Serum 1,5-Anhydroglucitol: Risk Factor of Acute Ischemic Stroke and Transient Ischemic Attack in Well-Controlled Diabetes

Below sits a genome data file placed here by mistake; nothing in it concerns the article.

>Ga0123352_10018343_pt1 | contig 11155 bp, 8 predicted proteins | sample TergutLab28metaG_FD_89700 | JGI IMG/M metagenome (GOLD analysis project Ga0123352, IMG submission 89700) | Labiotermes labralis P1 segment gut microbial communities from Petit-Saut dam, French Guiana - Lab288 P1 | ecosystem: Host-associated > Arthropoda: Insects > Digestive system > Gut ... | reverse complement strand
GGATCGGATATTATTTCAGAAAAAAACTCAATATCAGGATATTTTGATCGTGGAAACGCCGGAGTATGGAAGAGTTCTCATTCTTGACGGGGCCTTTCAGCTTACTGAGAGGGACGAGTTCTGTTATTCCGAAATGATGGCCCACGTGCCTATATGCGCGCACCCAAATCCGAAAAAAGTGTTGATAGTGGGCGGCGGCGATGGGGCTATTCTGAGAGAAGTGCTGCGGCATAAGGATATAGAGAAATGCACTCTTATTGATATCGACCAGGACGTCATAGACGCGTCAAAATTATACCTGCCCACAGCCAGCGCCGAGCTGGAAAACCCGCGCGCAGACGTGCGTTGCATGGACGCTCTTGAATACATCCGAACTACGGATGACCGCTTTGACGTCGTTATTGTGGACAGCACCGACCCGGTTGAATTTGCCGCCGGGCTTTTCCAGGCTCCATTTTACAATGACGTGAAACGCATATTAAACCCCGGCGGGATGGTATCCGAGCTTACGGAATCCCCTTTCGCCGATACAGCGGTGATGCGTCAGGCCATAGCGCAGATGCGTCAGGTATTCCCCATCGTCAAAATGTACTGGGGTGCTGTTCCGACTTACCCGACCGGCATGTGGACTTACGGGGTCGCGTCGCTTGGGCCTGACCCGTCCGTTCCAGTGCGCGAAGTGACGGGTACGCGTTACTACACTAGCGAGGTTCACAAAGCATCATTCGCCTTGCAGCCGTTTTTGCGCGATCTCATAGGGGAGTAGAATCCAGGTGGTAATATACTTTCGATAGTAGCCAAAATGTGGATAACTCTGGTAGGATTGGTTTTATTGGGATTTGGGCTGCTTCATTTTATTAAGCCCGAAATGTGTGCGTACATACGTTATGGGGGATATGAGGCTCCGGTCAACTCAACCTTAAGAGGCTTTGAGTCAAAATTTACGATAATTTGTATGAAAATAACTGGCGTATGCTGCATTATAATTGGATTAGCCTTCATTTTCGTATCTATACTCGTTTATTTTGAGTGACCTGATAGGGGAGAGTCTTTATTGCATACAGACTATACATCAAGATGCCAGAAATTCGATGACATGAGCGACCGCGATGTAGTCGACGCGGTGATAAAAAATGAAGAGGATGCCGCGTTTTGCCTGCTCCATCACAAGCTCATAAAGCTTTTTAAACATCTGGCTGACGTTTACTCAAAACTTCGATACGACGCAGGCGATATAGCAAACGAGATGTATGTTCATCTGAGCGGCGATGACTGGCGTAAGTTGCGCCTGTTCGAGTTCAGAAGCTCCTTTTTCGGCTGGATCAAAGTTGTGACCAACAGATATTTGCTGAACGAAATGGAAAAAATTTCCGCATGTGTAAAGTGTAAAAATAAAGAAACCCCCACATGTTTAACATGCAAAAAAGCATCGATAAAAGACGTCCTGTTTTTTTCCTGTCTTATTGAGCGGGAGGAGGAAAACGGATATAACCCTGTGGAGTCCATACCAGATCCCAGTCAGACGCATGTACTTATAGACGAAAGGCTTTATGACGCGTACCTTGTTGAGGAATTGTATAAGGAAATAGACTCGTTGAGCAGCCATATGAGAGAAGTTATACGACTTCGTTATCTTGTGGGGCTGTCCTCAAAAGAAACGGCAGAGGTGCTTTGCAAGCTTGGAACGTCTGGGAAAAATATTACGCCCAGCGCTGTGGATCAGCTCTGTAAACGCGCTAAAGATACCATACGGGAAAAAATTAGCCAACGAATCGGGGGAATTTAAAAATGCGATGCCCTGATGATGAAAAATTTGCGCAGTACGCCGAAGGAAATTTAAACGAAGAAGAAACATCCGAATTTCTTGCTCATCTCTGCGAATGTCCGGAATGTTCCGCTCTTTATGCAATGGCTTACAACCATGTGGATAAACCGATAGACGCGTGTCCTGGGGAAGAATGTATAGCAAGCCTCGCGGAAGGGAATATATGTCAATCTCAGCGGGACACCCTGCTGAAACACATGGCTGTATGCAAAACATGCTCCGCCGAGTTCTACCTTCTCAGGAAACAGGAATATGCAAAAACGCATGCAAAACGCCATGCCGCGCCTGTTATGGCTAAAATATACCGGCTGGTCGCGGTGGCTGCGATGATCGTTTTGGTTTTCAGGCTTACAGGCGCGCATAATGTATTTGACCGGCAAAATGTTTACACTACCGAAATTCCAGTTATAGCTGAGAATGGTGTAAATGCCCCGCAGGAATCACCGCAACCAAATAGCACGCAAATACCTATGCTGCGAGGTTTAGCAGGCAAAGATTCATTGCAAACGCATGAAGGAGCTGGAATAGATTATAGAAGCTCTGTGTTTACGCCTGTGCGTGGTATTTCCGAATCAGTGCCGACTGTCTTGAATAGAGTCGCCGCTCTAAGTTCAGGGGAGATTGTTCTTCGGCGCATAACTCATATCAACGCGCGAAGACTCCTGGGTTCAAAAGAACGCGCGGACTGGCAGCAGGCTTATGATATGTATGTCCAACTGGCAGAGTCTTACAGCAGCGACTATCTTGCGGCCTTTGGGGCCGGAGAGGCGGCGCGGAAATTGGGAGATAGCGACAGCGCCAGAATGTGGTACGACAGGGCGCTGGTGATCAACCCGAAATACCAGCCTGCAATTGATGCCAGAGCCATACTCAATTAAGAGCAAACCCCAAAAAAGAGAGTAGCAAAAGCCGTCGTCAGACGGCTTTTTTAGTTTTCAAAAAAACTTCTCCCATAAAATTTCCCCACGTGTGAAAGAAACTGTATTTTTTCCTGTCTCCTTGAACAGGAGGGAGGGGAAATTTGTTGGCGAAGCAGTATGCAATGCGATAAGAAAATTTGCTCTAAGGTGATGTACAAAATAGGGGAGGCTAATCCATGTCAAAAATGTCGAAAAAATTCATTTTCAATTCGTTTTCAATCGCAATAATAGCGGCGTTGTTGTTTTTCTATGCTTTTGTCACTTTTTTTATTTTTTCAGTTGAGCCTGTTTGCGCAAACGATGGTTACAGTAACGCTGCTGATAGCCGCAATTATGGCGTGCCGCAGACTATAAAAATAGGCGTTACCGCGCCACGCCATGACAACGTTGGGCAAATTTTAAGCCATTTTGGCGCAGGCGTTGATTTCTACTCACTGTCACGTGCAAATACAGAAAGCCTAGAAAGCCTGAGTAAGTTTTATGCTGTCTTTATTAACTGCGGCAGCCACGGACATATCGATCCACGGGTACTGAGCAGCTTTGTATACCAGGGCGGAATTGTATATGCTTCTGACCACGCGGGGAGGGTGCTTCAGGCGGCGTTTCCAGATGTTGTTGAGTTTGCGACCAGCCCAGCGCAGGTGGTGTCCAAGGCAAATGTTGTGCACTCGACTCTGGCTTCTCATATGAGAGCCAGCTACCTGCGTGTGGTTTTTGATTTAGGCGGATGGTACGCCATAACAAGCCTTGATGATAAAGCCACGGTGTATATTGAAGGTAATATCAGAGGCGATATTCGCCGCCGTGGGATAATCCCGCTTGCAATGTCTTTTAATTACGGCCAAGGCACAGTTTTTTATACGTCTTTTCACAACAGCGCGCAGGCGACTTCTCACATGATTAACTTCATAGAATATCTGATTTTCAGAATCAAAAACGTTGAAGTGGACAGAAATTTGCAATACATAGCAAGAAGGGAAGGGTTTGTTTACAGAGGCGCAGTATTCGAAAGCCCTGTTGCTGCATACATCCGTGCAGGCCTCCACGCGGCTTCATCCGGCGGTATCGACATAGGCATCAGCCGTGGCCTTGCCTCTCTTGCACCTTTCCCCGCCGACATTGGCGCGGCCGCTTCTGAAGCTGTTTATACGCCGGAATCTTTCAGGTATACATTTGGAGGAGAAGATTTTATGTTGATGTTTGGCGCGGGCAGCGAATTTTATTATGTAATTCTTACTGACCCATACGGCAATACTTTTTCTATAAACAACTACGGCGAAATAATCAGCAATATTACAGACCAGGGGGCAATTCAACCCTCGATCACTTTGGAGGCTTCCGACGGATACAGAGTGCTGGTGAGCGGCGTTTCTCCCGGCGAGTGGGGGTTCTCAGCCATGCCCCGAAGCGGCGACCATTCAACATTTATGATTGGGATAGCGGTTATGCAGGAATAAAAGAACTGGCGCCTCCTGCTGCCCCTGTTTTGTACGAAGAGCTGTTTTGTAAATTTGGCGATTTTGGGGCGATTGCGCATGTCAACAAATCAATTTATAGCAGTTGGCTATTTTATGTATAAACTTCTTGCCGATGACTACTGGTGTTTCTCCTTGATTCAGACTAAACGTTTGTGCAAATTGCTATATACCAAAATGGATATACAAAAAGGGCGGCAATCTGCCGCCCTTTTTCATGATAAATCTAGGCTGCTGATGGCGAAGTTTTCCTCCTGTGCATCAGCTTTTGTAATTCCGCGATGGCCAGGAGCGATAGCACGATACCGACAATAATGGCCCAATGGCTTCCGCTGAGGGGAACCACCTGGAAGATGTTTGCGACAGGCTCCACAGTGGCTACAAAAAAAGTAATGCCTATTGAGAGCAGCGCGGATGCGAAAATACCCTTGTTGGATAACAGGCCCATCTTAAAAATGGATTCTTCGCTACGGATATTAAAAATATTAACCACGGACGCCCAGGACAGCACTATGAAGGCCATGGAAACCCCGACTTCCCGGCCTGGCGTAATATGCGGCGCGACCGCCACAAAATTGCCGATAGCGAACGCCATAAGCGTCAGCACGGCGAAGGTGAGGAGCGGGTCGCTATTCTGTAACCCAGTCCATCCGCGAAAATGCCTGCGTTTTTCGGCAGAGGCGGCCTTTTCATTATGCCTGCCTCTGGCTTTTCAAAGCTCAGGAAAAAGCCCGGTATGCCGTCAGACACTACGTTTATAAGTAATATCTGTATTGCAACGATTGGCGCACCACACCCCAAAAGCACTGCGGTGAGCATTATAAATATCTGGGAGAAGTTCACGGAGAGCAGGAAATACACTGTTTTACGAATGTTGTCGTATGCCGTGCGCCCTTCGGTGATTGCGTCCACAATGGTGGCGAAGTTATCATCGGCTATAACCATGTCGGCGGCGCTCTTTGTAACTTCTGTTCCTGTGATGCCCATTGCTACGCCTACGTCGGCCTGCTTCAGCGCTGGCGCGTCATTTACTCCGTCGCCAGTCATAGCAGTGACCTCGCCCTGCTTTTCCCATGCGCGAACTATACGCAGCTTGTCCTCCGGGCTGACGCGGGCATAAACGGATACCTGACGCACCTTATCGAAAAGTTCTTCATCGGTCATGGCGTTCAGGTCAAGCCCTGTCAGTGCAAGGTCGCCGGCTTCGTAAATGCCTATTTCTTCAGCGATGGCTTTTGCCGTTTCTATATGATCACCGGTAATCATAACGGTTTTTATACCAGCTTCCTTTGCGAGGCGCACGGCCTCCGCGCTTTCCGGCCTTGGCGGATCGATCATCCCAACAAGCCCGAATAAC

Background: Serum 1,5-anhydroglucitol (1,5-AG) levels are a measure that provides information on daily glycemic variations. We evaluated whether 1,5-AG could be a possible marker of acute ischemic stroke (AIS) or transient ischemic attacks (TIA) in patients with diabetes mellitus (DM). Methods: We retrospectively reviewed electronic medical records of 5,294 AIS/TIA patients. Of the 5,294, 1,898 had diabetes and in 1,246, serum 1,5-AG levels were measured (group S). Group S was divided into 2 subgroups: hemoglobin A1c (HbA1c) <7% (S-low) and >7% (S-high). As controls, 394 outpatients with diabetes (group C) without AIS/TIA were likewise divided into subgroups, C-low and C-high according to HbA1c level. In each HbA1c subgroup, the association between serum 1,5-AG (≥14 vs. <14 µg/mL) and stroke was examined using multivariable logistic regression (MLR) with stepwise variable selection. In model 1, the OR and 95% CI was examined adjusted for age and gender. Known risk factors for stroke; hypertension, dyslipidemia, alcohol consumption, smoking, and estimated glomerular filtration rate were included in model 2. Results: Overall, serum 1,5-AG levels were lower in group S than in group C. Serum 1,5-AG levels were low in subgroups S-high and C-high, showing no differences in mean values. However, mean serum 1,5-AG levels in S-low was statistically lower than that in C-low. MLR analysis showed that the OR for low (<14 µg/mL) 1,5-AG for stroke was statistically significant only in well-controlled diabetes (OR [95% CI] 2.19 [1.54–3.10]) in model 1 and (2.26 [1.56–3.28]) model 2. Conclusions: Low serum 1,5-AG levels could be a possible marker for AIS/TIA risk in patients with well-controlled DM.